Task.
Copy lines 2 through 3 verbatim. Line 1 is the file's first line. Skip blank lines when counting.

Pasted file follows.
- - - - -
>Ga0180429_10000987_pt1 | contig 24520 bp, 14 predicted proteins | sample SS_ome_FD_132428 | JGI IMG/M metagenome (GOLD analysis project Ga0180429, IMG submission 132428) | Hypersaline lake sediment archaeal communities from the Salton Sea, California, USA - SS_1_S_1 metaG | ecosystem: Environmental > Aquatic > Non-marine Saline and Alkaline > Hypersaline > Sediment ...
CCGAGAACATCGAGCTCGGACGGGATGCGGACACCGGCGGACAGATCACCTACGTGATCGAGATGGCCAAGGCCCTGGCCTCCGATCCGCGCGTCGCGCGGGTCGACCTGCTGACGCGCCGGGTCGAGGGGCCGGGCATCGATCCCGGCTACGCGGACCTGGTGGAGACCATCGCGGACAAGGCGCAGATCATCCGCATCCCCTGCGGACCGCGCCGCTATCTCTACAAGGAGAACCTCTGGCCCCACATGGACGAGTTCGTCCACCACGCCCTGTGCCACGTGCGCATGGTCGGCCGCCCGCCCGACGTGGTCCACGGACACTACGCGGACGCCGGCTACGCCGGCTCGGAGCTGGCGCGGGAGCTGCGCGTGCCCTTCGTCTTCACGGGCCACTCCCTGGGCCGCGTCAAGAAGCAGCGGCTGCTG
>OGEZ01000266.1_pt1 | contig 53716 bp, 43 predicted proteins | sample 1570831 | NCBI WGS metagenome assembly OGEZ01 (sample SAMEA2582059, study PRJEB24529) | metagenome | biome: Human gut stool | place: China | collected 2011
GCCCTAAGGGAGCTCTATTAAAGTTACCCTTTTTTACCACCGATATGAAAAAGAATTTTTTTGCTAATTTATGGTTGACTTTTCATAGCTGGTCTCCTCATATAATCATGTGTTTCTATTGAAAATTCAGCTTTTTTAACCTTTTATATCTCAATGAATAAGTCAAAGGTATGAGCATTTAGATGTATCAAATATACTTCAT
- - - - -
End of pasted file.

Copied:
CCGAGAACATCGAGCTCGGACGGGATGCGGACACCGGCGGACAGATCACCTACGTGATCGAGATGGCCAAGGCCCTGGCCTCCGATCCGCGCGTCGCGCGGGTCGACCTGCTGACGCGCCGGGTCGAGGGGCCGGGCATCGATCCCGGCTACGCGGACCTGGTGGAGACCATCGCGGACAAGGCGCAGATCATCCGCATCCCCTGCGGACCGCGCCGCTATCTCTACAAGGAGAACCTCTGGCCCCACATGGACGAGTTCGTCCACCACGCCCTGTGCCACGTGCGCATGGTCGGCCGCCCGCCCGACGTGGTCCACGGACACTACGCGGACGCCGGCTACGCCGGCTCGGAGCTGGCGCGGGAGCTGCGCGTGCCCTTCGTCTTCACGGGCCACTCCCTGGGCCGCGTCAAGAAGCAGCGGCTGCTG
>OGEZ01000266.1_pt1 | contig 53716 bp, 43 predicted proteins | sample 1570831 | NCBI WGS metagenome assembly OGEZ01 (sample SAMEA2582059, study PRJEB24529) | metagenome | biome: Human gut stool | place: China | collected 2011